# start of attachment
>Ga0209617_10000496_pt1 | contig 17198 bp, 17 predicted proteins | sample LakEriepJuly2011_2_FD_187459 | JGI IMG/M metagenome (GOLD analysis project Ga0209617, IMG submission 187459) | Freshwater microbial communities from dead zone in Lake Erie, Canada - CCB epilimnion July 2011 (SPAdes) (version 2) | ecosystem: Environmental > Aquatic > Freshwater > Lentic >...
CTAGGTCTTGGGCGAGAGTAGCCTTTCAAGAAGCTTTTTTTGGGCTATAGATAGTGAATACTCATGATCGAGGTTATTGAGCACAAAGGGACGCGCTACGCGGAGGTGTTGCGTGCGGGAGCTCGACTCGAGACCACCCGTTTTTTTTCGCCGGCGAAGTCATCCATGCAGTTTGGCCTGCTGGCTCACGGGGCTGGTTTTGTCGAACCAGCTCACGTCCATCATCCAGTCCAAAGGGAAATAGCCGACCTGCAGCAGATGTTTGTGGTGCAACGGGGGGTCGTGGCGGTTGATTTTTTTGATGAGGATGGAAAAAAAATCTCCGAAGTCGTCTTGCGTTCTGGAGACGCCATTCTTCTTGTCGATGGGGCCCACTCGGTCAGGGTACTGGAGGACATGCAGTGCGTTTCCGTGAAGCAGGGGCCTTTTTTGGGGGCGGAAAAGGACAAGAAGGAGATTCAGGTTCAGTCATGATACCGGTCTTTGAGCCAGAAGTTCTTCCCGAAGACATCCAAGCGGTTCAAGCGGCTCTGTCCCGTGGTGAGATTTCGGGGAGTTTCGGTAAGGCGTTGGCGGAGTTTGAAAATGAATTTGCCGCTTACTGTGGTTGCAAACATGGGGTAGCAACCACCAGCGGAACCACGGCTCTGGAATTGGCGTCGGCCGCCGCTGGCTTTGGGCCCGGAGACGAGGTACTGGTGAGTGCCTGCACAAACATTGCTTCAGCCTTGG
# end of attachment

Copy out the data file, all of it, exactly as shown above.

>Ga0209617_10000496_pt1 | contig 17198 bp, 17 predicted proteins | sample LakEriepJuly2011_2_FD_187459 | JGI IMG/M metagenome (GOLD analysis project Ga0209617, IMG submission 187459) | Freshwater microbial communities from dead zone in Lake Erie, Canada - CCB epilimnion July 2011 (SPAdes) (version 2) | ecosystem: Environmental > Aquatic > Freshwater > Lentic >...
CTAGGTCTTGGGCGAGAGTAGCCTTTCAAGAAGCTTTTTTTGGGCTATAGATAGTGAATACTCATGATCGAGGTTATTGAGCACAAAGGGACGCGCTACGCGGAGGTGTTGCGTGCGGGAGCTCGACTCGAGACCACCCGTTTTTTTTCGCCGGCGAAGTCATCCATGCAGTTTGGCCTGCTGGCTCACGGGGCTGGTTTTGTCGAACCAGCTCACGTCCATCATCCAGTCCAAAGGGAAATAGCCGACCTGCAGCAGATGTTTGTGGTGCAACGGGGGGTCGTGGCGGTTGATTTTTTTGATGAGGATGGAAAAAAAATCTCCGAAGTCGTCTTGCGTTCTGGAGACGCCATTCTTCTTGTCGATGGGGCCCACTCGGTCAGGGTACTGGAGGACATGCAGTGCGTTTCCGTGAAGCAGGGGCCTTTTTTGGGGGCGGAAAAGGACAAGAAGGAGATTCAGGTTCAGTCATGATACCGGTCTTTGAGCCAGAAGTTCTTCCCGAAGACATCCAAGCGGTTCAAGCGGCTCTGTCCCGTGGTGAGATTTCGGGGAGTTTCGGTAAGGCGTTGGCGGAGTTTGAAAATGAATTTGCCGCTTACTGTGGTTGCAAACATGGGGTAGCAACCACCAGCGGAACCACGGCTCTGGAATTGGCGTCGGCCGCCGCTGGCTTTGGGCCCGGAGACGAGGTACTGGTGAGTGCCTGCACAAACATTGCTTCAGCCTTGG